Crisis Communication Strategy: First 5 Things To Do When a Crisis Breaks
A major part of any crisis communication strategy is doing the preparedness and prevention work before you find yourself facing true crisis-level events that threaten to harm people or property, seriously interrupt operations and/or damage reputation.
While I’ll certainly hope not many need to put these techniques into action anytime soon, the reality is that every business encounters a real deal, can’t-avoid-it, crisis at one time or another.
When the time does come, knowing exactly what to do is key to a quick return to “business as usual”, and to help our crisis communications experts have put together a list of the First 5 Things To Do When a Crisis Breaks for you:
Assemble your crisis management team
Hopefully you’ve already determined who your crisis management team – the group necessary to make important decisions about what to do or say in relation to sensitive events – is in advance. This typically includes top management and heads of key functions like PR or operations. Most true crises will call for your attorney to chime in, along with any other outside experts needed to complement existing in-house skills. Some of the most common might include experts in online search or those with subject matter expertise like foodborne illness specialists, and of course I have to mention crisis communications specialists as well!
Assess the situation
Information is key to successful crisis communications and reputation management. Reacting without assessing the situation is a classic “shoot first and ask questions afterwards” moment in which your organization could become the primary victim.
Key items you need to determine during your initial assessment include: How much interest is there? Who might we need to communicate with about this issue? Where are people outside our organization discussing the issue and what are they saying? What precisely is the cause of the crisis? Was there an actual mistake? Are we seeing a reaction to a factual misunderstanding or misinformation that’s gone too far?
The list will vary from situation to situation but the core of it remains the same – know the Who, What, When, Where, Why and Hows of the situation inside and out before you take further action.
Create a game plan
Combining the skills your crisis management team brings to the table with the information gained from a thorough and complete assessment, you’ll want to create an initial game plan.
For example, if the bulk of the negativity connected to a crisis is happening in Facebook conversations, you may want to prepare a tentative statement to be posted there, monitor closely for reactions, and attempt to move anyone asking questions to some form of direct communication like email or phone rather than engaging in a back-and-forth in public. This would be supplemented by regular checks to determine if awareness and discussion of the crisis is growing or spreading to other areas, whether we’re talking another social media platform or a local town hall.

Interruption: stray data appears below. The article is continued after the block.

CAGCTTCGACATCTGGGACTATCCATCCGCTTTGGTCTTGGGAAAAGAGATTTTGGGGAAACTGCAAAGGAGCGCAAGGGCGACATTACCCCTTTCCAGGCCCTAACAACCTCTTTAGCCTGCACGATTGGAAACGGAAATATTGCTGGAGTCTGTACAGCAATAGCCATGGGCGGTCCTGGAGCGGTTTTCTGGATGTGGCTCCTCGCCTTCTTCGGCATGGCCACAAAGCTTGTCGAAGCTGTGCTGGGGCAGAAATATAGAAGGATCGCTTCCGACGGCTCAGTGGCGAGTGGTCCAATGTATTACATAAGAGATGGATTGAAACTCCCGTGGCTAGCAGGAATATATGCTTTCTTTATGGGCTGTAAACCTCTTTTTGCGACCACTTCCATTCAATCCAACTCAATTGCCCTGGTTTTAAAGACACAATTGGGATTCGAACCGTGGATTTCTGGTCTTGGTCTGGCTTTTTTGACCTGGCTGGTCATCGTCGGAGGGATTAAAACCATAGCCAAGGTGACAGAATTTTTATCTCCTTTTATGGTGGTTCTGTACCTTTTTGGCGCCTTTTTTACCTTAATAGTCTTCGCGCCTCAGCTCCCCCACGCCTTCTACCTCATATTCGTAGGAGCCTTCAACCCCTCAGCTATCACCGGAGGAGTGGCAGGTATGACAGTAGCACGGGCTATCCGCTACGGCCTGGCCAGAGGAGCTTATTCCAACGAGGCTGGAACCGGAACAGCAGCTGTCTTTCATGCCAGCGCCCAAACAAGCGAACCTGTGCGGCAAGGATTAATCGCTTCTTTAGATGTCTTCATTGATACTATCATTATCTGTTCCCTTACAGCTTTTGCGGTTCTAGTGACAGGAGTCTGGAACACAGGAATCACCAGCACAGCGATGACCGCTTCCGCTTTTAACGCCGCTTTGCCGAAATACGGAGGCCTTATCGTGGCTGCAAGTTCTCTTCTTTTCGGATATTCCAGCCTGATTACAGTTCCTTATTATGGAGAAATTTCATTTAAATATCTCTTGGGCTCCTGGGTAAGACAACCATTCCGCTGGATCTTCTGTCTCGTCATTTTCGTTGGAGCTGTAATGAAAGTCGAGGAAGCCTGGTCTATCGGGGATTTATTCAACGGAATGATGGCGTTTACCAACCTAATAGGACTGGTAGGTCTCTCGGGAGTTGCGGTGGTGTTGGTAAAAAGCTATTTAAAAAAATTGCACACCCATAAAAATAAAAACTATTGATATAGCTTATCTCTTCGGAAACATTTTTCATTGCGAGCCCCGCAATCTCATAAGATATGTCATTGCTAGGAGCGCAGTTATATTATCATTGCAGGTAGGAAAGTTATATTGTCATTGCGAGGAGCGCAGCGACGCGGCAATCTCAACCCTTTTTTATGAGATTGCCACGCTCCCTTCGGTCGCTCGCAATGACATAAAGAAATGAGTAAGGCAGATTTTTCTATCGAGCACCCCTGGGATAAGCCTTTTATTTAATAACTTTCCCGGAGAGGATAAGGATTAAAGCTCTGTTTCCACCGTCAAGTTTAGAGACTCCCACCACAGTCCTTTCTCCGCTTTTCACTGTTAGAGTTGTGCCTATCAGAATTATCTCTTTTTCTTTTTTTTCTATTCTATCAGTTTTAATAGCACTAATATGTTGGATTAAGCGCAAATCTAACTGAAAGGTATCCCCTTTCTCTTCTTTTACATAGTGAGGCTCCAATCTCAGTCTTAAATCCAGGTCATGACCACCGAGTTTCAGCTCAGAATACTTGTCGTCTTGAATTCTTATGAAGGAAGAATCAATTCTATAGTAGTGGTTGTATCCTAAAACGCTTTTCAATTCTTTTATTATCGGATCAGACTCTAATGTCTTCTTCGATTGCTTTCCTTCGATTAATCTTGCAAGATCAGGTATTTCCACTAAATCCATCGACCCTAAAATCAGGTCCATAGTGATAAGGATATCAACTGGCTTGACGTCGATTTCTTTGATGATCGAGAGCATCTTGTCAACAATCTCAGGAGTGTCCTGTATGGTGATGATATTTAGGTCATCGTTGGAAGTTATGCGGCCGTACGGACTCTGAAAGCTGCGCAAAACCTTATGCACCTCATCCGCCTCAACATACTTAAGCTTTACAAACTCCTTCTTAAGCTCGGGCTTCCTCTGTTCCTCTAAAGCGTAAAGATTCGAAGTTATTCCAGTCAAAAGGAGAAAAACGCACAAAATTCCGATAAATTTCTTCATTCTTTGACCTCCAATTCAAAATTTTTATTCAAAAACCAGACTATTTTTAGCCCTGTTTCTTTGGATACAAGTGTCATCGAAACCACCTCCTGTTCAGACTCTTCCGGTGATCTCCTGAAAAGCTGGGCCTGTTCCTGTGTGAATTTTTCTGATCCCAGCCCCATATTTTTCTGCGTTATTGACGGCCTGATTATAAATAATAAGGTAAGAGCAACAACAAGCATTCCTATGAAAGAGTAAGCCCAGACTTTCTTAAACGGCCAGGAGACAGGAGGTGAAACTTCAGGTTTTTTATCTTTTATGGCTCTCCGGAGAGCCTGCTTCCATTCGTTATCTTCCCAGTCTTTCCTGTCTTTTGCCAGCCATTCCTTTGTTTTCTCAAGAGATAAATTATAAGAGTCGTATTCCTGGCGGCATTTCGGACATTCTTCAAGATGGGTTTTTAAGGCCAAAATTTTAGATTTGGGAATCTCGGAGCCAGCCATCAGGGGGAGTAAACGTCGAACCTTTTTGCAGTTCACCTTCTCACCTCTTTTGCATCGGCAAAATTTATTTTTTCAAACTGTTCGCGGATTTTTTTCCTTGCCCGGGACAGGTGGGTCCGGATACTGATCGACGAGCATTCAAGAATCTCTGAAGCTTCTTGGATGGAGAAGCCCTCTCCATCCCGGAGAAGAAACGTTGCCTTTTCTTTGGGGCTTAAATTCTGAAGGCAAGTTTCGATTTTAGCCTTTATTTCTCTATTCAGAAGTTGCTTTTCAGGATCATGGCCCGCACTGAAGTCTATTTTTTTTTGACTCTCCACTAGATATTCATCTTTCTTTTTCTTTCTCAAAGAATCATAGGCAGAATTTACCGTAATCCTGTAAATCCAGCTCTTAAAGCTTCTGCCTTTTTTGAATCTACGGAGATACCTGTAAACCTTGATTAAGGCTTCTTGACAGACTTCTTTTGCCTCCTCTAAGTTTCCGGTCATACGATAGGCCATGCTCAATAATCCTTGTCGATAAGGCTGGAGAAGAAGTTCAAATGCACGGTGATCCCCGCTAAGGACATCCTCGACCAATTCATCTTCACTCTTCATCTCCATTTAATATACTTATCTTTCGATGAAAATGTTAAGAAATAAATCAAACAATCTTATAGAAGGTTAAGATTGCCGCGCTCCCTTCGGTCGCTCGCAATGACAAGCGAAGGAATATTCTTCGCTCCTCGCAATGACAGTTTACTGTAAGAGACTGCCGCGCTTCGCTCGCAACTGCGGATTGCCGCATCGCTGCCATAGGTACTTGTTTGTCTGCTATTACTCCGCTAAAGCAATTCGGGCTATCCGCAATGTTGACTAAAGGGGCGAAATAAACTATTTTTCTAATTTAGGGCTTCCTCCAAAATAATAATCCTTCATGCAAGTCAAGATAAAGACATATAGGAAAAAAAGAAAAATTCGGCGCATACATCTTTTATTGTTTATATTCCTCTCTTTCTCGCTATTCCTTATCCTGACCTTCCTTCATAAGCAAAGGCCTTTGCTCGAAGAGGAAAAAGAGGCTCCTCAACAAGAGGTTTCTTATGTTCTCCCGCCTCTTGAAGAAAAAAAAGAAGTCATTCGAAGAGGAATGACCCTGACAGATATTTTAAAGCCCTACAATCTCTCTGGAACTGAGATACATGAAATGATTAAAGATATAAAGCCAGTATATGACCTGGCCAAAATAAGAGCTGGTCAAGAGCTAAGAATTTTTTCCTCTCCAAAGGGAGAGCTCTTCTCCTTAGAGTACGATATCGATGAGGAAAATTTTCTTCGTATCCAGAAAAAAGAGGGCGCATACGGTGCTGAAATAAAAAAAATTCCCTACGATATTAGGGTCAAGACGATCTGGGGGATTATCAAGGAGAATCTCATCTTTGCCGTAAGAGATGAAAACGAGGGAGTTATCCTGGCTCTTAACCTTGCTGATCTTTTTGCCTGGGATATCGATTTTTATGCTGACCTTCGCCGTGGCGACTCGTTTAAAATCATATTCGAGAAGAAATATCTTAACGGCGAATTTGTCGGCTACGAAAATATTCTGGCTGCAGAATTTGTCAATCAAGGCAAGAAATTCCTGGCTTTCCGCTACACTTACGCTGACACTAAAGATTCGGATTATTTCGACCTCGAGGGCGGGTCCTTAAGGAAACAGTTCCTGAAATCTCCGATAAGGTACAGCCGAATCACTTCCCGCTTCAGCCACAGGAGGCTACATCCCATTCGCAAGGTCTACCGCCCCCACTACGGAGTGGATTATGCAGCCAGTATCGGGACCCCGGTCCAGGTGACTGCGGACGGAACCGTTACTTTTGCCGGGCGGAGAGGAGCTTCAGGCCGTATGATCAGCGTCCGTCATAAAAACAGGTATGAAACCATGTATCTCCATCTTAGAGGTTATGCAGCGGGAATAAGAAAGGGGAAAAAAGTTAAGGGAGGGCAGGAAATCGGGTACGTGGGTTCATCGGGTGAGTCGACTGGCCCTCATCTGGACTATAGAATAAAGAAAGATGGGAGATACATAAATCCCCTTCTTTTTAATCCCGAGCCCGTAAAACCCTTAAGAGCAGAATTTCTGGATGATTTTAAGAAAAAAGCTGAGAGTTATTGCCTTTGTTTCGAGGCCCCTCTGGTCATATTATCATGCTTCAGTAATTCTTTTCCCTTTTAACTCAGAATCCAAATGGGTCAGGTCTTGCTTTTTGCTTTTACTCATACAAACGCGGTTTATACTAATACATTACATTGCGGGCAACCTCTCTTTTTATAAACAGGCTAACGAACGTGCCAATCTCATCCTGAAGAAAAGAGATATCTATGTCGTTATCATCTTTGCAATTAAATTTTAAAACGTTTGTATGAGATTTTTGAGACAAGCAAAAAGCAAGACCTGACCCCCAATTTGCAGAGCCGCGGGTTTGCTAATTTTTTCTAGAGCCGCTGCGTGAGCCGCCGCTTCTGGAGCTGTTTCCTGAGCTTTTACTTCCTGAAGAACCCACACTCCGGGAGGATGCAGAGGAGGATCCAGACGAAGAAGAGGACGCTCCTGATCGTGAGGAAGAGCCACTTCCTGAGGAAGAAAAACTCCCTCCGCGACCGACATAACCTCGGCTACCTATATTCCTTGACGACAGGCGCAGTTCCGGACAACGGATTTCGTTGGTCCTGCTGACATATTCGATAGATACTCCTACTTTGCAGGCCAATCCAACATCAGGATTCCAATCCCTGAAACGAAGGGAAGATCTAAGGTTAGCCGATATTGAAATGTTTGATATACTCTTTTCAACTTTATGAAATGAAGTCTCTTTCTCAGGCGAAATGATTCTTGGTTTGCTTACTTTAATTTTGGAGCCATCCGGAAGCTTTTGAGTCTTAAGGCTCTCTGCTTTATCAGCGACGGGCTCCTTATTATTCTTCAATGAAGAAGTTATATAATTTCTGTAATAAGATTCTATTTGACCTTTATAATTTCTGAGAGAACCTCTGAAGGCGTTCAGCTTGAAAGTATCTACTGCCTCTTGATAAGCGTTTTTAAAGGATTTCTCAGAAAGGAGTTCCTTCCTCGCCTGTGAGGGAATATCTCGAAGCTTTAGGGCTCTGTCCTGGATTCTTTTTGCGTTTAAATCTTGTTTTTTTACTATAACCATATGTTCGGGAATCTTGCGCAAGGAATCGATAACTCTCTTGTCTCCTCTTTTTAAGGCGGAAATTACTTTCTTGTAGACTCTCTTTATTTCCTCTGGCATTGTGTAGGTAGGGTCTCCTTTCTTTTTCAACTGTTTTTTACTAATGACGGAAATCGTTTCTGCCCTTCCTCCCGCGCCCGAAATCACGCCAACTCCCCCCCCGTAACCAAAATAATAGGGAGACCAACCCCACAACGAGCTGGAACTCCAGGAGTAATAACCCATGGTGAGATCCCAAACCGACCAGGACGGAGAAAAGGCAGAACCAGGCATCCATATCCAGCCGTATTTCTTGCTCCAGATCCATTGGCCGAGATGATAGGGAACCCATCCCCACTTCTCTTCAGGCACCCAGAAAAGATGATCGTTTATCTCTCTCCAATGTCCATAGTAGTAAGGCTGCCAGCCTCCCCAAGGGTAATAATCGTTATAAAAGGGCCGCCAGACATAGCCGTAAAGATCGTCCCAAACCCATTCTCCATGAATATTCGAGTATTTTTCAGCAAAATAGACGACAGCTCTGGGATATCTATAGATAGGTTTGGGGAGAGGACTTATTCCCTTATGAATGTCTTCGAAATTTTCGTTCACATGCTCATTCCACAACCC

Brief your staff
Too often we see management avoid telling staff there’s a crisis happening right under their noses. If an issue has truly elevated to crisis level then every single person in your organization becomes a part of that process – whether you like it or not! This is critical because you need everyone to understand exactly what they should, and should not, be doing when it comes to any discussion of the problem at hand. For most it will be a simple reminder to refer any questions about sensitive issues to your assigned spokesperson with graciousness and a smile, but in my experience skipping past this reminder is likely to result in someone slipping up.
Prepare to share
In crisis communications we base all messaging on an established set of “key messages”. These key messages are the primary pieces of messaging we want anyone we communicate with to walk away remembering. Key messages often include the more generic, things like, “We do this job because we love helping people live healthy lives”, and the specific, for example “we ensure patients recover safely from surgery by doing X, Y, and Z every time”.
Every single piece of communication about the crisis, whether it happens in person, via email, online, or in the local grocery store, needs to be based strictly on these key messages. The last thing you want in crisis is to create a, “Gotcha!”, moment, where one audience believes they’re deliberately being told something different than another. Ensuring consistency is key.
Adapt these key messages to whatever format’s needed and then prepare to share!
Winging it is not a crisis communication strategy
“Winging it” isn’t a strategy you want to rely on for success that can be replicated any time it’s needed. Though the specifics of how you go about each of these steps can and will vary from situation to situation, the overarching structure of the First 5 Things To Do When a Crisis Breaks will remain largely the same.